No matter how expert you think you are, there is always something to be learned from others.
When I saw that Michelle Trostler of DNA Detectives on Facebook and Identify Family was giving a talk on getting started with AncestryDNA for my local DNA special interest group, the North San Diego County Genealogical Society, I knew I should go, and I am glad that I did.
Personally, I use the Ancestry.com DNA testing service the least of the big three because all my ancestors are relatively recent arrivals (late 1800s and 1930s) so I do not have as many DNA matches there as elsewhere. Thus I know far less about using that site than the others.
Michelle is a knowledgeable and confident speaker. You can hear her at the upcoming i4GG seminar in San Diego as well.
Here are some of the tips from her talk that I found particularly useful.
Many people have the illusion that if their testing company says a person is a 3rd to 5th cousin they really will be. That is not the case.
The testing companies are just making the best guess they can from the data they have. They do not seem to take segment sizes into account, rather they primarily use total shared DNA measured in centimorgans (cMs) for their relatedness estimates, usually the sum of all matching segments of 5 cM or larger. Close relatives will always share larger chunks with each other and so size does matter here.
Recently I have received numerous questions from people trying to figure out if a new match is a half sibling or a niece or a grandchild. These are hard to tell apart without testing more relatives as they all share about 25% of their DNA with each other. So I decided to collect some detailed statistics on those specific relationships with a google form (click here) that includes total segments and segment sizes for a future blog post.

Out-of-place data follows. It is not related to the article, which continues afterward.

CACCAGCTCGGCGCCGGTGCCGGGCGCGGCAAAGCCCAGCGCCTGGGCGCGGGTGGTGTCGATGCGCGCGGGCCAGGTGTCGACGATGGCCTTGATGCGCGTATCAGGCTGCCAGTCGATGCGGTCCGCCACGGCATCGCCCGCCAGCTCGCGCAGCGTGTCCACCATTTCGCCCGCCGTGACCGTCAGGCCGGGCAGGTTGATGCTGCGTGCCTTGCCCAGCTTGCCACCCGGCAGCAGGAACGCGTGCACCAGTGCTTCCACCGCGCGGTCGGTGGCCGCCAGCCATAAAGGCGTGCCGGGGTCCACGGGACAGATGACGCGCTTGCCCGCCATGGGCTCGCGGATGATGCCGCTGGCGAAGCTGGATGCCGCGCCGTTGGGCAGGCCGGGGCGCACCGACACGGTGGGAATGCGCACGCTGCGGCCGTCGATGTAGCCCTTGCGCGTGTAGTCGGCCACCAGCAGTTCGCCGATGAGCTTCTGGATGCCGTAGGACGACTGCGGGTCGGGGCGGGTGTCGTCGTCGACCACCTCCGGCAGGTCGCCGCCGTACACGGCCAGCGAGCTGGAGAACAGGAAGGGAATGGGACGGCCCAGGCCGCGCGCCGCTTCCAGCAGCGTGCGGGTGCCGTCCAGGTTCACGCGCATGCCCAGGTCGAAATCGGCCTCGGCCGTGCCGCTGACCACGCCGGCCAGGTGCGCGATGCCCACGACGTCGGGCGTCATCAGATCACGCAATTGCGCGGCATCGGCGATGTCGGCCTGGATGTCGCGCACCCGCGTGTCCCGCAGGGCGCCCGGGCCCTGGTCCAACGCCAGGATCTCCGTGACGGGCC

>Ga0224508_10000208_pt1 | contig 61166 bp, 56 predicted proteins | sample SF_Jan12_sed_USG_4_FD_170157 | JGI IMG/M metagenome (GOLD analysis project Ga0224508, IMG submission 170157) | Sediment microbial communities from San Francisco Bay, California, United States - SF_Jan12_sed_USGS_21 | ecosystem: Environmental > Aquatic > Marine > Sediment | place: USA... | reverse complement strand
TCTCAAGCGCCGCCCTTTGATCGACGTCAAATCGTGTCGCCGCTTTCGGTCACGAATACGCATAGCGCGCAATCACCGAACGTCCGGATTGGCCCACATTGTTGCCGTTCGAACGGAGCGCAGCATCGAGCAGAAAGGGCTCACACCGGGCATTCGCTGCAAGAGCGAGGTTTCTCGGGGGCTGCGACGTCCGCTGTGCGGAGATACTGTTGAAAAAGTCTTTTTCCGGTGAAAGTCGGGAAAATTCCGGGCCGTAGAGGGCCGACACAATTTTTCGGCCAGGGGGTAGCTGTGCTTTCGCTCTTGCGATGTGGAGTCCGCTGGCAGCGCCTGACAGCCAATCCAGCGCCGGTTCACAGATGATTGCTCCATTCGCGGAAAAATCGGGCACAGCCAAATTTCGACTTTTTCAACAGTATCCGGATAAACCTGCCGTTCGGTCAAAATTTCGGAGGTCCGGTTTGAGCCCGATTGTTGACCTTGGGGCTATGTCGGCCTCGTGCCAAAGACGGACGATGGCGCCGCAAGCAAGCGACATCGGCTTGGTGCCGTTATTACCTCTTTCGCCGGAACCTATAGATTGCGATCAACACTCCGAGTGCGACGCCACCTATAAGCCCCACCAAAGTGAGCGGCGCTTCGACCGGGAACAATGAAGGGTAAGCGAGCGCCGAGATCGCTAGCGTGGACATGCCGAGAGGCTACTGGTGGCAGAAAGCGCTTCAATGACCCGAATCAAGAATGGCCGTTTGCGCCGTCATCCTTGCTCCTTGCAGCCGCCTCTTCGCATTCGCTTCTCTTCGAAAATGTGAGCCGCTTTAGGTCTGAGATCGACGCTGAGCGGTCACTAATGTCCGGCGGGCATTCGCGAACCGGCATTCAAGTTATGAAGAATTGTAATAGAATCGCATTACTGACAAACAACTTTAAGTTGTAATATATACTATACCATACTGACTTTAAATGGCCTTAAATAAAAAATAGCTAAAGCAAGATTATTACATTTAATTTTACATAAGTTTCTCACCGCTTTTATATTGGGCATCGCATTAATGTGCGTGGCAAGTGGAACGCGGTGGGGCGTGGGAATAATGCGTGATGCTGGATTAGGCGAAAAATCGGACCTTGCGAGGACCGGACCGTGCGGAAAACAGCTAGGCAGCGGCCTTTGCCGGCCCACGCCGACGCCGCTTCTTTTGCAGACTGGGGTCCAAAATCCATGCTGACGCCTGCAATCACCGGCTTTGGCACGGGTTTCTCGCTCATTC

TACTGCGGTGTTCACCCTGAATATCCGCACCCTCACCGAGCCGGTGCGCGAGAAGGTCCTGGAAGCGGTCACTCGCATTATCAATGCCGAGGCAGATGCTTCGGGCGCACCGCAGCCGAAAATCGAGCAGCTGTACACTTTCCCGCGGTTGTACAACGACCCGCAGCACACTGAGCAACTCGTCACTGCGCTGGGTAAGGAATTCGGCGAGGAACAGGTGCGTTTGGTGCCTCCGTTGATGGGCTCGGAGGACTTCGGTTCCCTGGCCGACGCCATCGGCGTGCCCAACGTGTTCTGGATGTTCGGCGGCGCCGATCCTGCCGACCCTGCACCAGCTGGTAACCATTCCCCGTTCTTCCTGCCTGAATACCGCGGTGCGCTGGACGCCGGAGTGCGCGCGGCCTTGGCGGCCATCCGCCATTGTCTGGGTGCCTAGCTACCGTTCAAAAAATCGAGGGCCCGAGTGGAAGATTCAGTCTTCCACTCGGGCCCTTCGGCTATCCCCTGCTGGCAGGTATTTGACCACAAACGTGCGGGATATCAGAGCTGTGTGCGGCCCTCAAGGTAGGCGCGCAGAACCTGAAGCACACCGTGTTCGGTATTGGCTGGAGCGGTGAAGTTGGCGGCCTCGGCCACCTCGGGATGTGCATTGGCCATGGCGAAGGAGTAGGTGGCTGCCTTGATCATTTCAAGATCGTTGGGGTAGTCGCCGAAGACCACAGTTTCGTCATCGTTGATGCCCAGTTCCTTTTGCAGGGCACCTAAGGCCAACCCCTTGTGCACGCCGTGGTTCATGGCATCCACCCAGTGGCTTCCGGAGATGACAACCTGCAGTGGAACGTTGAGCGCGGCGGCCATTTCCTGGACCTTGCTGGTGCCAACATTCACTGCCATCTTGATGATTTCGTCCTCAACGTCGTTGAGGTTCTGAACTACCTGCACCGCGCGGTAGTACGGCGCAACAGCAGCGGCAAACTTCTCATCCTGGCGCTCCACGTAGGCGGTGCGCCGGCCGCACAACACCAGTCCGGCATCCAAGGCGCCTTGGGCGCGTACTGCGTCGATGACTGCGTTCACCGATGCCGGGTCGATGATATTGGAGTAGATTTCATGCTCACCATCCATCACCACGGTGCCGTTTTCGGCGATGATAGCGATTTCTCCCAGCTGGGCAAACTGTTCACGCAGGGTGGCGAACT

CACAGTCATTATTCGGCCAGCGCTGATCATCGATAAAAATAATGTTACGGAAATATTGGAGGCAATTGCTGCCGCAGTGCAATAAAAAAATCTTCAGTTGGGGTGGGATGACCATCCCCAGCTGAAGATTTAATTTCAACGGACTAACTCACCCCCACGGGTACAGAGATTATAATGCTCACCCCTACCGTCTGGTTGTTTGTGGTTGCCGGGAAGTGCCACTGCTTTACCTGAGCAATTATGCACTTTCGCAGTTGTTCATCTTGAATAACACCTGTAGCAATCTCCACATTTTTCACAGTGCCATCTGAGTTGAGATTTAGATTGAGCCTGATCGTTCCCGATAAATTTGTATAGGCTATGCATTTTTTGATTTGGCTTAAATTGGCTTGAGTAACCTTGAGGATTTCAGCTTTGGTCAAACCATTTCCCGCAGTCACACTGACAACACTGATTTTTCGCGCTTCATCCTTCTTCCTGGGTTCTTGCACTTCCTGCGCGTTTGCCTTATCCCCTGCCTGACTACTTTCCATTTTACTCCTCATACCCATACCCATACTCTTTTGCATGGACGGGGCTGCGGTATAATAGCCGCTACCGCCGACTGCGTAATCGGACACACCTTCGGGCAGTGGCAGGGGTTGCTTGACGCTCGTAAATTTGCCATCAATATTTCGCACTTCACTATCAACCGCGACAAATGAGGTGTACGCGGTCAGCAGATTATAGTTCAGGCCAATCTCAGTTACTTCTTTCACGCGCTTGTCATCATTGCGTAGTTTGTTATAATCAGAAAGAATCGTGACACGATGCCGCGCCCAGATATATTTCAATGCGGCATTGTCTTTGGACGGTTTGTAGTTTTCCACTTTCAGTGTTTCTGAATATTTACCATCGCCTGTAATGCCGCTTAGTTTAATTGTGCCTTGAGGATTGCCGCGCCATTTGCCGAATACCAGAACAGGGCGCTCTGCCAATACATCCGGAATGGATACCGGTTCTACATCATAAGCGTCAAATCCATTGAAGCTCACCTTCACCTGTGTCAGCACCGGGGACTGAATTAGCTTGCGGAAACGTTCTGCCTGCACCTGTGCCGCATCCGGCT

The companies predict reasonably well for close family but it is just not possible to be accurate beyond that due to the randomness of DNA inheritance.
For example, here is a picture from the new 23andme of some of the DNA I share with Dick, a 2nd cousin on Dad’s paternal side so blue, and John, a 2nd cousin on Dad’s maternal side so red.
I share a third again as much DNA with John as I do with Dick, even excluding the 14 cM on the X. The expected amount for a 2nd cousin is 3.125% which is 212.50 cM, right in the middle between these two.
Checking my brother, I see the same effect – he has 282 cM with John versus 185 with Dick. Not surprisingly, when I look at Dad I find that he shares almost twice as much with John as with Dick. Clearly he just inherited more of the same DNA as John’s mother from their common grandparents. Conversely, he inherited less DNA shared with Dick’s mother from his other grandparents.
On the left is a comparison of my first cousin Henry with both Dick and John. The amount he shares with each 2nd cousin is practically identical, as long as you subtract the 40 cM that he shares with John on the X from the total shown by 23andme. Amazing how variable DNA inheritance can be among 2nd cousins.
Click here for the ISOGG wiki article on Autosomal DNA statistics which usually includes the current chart from Blaine Bettinger’s shared centimorgan DNA project.
It is so delightful that you can now easily view your past correspondence with a 23andme match! To do this go to DNA relatives, which defaults to the People section, and click on the person. This takes you to a one-to-one comparison page partially shown below.
Your most recent message will appear in a box in the right hand column and you can scroll back in that box to see previous messages, both sent and received. Not all my oldest messages are there and I am not sure why. I did find one from 2012 and all the ones since 2014 seem to be available.
Past correspondence in the People view – as always, the red arrow has been added by me
I used to have to use the chrome add-on 23++ in order to search my inbox or outbox which took a long time with four years worth of messages to search. Sometimes it even crashed! This is much better.
More on the People view in DNA Relatives
Can’t find the person? You can use the search box on the right in the People view to find them, an improvement over the first roll-out of the new site. Note that the search in the DNA view works immediately as you type, no buttons to push, while the search in this People view requires you to press return. Annoying that they are different.
You can now download your aggregated results from the bottom of the People view page. Continue reading